Tuesday, February 15, 2011

Windows users: it's your problem now

Microsoft Vice President Scott Charney, a longtime advocate of a coordinated approach to cybersecurity, describes a vision of Internet health:
"We broke Windows. It's your problem now."

At least, that's how I interpret his comments. Charney wants to have users pass a kind of "health test" for their computer before they can use web services.

"Security is not a problem that can be addressed fully by individual consumers, or even individual companies or governments. That is what led to the development of my public health model proposal, which calls for collective defense against cyber threats," he said.

Charney uses a public health model to support his new idea. Basically, in order to access web services (say, your bank - or cloud services, maybe even social networking like Facebook) you first need to let the provider run their virus check on your computer. Intrusive? I think so. Would you let a web site run their code (virus scan) on your machine before you are allowed to use their web application? I think I smell more malware coming.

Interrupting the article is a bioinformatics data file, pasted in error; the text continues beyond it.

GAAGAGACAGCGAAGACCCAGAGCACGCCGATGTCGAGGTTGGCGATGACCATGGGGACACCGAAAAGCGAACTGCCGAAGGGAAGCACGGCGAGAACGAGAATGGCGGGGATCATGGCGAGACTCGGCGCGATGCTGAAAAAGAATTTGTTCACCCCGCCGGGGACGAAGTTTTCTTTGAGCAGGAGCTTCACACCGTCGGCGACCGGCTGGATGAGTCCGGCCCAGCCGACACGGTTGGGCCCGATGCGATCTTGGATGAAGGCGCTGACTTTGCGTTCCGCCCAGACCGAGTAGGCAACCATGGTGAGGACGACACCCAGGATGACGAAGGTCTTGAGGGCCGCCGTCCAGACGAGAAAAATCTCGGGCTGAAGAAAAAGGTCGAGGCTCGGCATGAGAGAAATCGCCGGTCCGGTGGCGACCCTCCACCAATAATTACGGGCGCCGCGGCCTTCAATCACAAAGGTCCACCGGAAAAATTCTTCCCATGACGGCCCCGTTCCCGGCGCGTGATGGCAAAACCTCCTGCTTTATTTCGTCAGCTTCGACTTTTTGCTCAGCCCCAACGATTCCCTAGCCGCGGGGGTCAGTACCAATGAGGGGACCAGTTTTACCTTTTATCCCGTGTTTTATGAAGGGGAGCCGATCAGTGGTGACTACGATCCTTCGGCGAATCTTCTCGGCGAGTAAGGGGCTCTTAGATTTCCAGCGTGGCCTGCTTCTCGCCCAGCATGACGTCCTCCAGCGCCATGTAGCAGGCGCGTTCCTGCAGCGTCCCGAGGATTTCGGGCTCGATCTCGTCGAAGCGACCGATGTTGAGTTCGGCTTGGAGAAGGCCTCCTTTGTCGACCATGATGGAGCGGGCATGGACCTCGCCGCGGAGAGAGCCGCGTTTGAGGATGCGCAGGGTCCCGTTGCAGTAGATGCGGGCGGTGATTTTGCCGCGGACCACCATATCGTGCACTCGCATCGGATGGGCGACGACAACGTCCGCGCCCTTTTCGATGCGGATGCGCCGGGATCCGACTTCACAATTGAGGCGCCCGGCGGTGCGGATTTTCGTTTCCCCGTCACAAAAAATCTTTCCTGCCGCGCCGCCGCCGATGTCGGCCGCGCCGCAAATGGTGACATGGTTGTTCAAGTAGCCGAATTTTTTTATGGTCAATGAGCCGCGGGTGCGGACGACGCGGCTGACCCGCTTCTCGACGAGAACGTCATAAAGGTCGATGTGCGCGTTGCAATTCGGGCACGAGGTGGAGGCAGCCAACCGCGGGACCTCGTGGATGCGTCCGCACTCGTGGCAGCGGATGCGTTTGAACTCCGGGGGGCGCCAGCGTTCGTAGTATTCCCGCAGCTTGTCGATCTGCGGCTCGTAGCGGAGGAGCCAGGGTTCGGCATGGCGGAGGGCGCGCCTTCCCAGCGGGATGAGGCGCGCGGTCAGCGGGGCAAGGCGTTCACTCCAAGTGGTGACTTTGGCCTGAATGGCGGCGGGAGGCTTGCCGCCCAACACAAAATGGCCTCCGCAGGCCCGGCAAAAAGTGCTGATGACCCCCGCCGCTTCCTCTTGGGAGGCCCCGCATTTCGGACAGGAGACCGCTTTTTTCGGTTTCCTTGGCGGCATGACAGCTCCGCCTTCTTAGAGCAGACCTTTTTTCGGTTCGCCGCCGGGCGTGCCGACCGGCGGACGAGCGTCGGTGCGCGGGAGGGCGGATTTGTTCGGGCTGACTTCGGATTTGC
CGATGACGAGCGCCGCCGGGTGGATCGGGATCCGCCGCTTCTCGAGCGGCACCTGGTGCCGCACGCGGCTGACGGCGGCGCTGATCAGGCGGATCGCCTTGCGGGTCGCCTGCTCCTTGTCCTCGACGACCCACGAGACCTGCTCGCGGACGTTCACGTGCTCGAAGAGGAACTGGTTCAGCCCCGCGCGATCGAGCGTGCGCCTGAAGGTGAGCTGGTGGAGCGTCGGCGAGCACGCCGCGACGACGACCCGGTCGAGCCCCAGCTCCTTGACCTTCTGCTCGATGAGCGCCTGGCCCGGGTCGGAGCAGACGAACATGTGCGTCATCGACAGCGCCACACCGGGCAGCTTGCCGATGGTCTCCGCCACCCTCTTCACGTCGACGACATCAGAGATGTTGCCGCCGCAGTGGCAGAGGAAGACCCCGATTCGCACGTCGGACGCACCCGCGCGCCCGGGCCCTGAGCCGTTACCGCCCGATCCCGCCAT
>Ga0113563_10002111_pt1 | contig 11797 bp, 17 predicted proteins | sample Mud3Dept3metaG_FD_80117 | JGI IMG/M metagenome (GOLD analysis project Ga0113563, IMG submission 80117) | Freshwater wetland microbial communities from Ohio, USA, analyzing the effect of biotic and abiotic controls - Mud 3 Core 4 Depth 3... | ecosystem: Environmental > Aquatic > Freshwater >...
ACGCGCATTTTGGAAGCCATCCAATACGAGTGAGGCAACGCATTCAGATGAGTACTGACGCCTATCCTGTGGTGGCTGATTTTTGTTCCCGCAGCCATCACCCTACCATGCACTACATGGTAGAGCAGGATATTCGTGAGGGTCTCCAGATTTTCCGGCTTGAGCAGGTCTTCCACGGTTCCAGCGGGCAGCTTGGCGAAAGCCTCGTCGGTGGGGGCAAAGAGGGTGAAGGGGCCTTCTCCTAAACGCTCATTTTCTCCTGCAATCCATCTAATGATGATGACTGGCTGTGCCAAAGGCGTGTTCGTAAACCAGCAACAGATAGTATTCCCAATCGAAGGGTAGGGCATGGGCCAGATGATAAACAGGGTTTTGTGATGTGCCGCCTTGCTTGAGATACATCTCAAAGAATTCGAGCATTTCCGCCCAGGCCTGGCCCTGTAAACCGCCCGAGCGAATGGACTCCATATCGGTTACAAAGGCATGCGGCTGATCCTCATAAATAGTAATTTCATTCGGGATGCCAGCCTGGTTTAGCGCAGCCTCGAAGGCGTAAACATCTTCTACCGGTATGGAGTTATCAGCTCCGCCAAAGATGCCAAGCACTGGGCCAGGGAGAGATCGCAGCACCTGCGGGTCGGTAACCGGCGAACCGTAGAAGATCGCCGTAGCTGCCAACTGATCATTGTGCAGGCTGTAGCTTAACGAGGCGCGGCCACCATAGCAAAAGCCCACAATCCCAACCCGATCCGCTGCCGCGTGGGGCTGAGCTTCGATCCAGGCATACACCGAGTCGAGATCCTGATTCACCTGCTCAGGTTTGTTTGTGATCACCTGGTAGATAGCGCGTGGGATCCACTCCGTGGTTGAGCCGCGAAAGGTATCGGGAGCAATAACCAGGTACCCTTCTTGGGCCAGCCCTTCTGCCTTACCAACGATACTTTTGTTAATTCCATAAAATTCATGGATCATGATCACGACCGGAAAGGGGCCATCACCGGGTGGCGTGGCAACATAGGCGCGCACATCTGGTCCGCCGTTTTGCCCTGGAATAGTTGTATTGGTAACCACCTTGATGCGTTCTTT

Let me take the "health" idea in a different direction: it's like safe sex. Previously, wise PC users used a sort of "computer condom" (anti-virus software, firewall, etc.) That worked pretty well, and was really aimed at preventing infection. Like a condom, see? Microsoft's Charney now wants to change that, so that you can go play with whomever you like, but you should make a "good health" claim first. Charney suggests you can opt out of a scan, but there will be consequences.

Yeah, right.

To me, this is just passing the problem on to the consumer. That makes me wonder - does Microsoft even intend to address the gaping security holes in Windows anymore? Maybe the Corporate Vice President for Trustworthy Computing should suggest a different approach: make Windows more secure, more "trustworthy".

But maybe that's just me.

Instead, I see Charney's statements as raising the TCO for running a Windows system. Corporate IT can probably absorb this without too great an additional cost, but home users may quickly find the constant barrage of "let me scan your PC before you can access our web site" to be annoying. That would make for an interesting sea change.

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